5 days of Flash 5

Flash 5 User manuals As we look forward to the release of CS5 before long, I had an unusual 5 days producing a new SWF based on a publish-to Flash Player 5 predecessor. So time to put on my Macromedia cap and dig out the old Flash 5 manuals.

This version pre-dates my working with Flash and dates back to when I quite frankly hated Flash. Ironically a number of designer types look on these as the good old days when Flash was very much a designer tool. I have to admit when I first saw Flash V1 further back in 1996 I didn’t rate it. I’d been using programming Director since 1993 and Flash didn’t have Lingo so it had seemed a step backwards to me.

Back to the current project, since most of flash 5 was easily described in two skinny manuals, there wasn’t really that much to have to read up on. The main issues encountered:

  • The original designer seemed to have no discernible logic to the placement of graphics and their anchor points.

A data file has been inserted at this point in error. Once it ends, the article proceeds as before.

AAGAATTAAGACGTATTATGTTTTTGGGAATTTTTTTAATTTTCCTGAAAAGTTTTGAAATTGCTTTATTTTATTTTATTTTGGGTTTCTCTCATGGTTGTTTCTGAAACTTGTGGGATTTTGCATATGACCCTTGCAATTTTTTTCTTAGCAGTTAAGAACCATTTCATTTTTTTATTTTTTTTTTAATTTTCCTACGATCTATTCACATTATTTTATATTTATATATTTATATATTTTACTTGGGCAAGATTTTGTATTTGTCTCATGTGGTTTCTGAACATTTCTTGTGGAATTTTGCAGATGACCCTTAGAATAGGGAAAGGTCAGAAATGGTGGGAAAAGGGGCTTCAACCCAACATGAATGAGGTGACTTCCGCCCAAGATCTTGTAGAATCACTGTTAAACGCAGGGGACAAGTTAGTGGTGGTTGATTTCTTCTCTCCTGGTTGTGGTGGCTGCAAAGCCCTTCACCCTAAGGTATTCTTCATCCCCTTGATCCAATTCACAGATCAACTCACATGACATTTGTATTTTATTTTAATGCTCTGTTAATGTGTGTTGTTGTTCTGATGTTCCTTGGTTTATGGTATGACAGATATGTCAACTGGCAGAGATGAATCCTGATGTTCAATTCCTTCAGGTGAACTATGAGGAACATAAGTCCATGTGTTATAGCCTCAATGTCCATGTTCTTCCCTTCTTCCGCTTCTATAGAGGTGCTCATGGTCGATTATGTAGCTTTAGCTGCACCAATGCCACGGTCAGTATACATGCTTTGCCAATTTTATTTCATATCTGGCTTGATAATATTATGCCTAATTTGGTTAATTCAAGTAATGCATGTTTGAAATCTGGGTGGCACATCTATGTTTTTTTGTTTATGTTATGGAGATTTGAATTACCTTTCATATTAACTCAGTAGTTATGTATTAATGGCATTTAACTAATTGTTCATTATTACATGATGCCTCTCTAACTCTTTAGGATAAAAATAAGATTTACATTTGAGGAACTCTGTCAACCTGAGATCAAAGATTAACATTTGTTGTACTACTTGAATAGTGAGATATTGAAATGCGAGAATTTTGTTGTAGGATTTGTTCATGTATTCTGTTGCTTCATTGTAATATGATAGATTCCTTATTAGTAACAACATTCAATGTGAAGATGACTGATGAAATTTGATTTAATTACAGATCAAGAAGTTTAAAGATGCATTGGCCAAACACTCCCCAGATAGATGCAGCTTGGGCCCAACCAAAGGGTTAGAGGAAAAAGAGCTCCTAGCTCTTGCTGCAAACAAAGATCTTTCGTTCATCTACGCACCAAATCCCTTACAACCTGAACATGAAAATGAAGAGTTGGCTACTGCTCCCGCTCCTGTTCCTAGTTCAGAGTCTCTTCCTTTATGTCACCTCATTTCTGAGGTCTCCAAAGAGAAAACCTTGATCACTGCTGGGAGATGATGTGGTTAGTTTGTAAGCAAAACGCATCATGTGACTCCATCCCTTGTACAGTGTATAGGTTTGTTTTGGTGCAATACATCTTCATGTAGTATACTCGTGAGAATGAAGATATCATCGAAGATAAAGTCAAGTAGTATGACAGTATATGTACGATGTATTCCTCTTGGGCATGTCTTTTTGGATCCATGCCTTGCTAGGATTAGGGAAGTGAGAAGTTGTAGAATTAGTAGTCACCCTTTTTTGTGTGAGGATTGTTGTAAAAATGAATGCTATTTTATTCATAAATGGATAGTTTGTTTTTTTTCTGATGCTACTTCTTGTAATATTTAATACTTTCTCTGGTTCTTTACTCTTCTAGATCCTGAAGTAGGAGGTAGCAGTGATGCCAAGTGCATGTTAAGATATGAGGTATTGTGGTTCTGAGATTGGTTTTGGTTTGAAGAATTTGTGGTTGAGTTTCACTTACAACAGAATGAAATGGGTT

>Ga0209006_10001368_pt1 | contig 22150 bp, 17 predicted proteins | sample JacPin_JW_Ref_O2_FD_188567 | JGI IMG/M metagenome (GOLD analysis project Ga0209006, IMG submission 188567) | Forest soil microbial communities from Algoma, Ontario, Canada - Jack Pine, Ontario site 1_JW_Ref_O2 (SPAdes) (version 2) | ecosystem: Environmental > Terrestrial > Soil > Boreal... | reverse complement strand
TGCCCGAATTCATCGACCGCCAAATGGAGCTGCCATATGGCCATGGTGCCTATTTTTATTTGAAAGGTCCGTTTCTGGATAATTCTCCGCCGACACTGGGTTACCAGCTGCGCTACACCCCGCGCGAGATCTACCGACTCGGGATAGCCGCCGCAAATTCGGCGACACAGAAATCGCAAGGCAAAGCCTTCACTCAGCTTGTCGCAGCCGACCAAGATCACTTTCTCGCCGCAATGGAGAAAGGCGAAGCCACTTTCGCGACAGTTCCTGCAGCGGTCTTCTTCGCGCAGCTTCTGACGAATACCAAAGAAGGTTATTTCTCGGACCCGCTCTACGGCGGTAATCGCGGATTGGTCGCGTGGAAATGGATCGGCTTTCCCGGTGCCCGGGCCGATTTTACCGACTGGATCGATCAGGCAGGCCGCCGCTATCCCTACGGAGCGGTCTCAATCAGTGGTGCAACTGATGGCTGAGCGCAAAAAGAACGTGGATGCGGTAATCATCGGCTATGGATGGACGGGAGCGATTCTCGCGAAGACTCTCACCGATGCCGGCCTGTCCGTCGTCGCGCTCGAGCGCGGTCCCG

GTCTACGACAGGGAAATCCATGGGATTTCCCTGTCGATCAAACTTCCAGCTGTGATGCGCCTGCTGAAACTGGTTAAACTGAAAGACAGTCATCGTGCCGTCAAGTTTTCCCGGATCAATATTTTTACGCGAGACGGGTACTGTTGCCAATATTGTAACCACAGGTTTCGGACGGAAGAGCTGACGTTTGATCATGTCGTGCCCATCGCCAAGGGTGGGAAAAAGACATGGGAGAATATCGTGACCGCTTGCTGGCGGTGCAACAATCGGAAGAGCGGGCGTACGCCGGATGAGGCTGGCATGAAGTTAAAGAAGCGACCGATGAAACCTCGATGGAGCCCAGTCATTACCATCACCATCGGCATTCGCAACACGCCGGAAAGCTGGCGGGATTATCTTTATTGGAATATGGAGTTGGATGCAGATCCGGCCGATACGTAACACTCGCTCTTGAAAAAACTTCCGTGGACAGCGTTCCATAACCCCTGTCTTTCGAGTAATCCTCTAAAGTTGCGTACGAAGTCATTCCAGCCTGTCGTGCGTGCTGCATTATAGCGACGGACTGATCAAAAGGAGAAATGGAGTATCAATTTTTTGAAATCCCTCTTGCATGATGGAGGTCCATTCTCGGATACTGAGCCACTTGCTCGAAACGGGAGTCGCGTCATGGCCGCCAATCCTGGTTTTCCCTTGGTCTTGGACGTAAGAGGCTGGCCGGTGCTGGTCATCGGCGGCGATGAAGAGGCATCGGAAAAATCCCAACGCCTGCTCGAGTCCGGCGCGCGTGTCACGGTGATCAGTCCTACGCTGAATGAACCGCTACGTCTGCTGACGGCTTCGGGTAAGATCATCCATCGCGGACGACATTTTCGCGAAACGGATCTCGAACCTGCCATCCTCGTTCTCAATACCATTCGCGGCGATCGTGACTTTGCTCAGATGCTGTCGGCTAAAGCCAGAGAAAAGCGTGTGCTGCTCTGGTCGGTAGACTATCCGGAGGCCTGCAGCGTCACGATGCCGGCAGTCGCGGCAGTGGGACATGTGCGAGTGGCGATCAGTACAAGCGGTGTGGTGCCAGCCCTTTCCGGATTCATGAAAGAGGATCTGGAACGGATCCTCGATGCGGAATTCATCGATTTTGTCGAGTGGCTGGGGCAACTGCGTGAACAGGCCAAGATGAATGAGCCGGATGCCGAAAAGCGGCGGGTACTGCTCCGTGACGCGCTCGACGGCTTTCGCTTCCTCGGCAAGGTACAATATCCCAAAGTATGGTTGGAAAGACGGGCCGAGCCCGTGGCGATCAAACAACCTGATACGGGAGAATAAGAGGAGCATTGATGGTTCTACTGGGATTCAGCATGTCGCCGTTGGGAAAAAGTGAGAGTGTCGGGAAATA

• Static text didn’t render particularly well — over-anti-aliased.
  • Initially had problems with artwork imported from Illustrator

As regards the Illustrator problem, I had imported an .ai document to library and used on stage. Then while publishing I received an error alert :

This movie uses features that are not supported in Flash Player 5. View the Output Panel for details.

In the Output Panel, the message:

Enhanced stroke is not supported in this player

Simply solved by opening the .ai document in Illustrator then exporting a SWF. At which point it is possible to specify the Flash Player version. So saving off a Flash Player 5 SWF and importing that the Flash library rather than the .ai document avoids the problem.

As regards the text problem, this proved to be the motivation enough for the client to agree to updating the target player version from version 5 to version 8 in order to take advantage of ‘anti-alias for readability’.

Sometimes I wish Adobe would obsolete old versions — much like the current pressure to remove support for explorer 6 from the web. On the other hand I have to admire the facilities across Adobe tools that continue support output to legacy flash player versions for when it is impossible to persuade clients to be more current.

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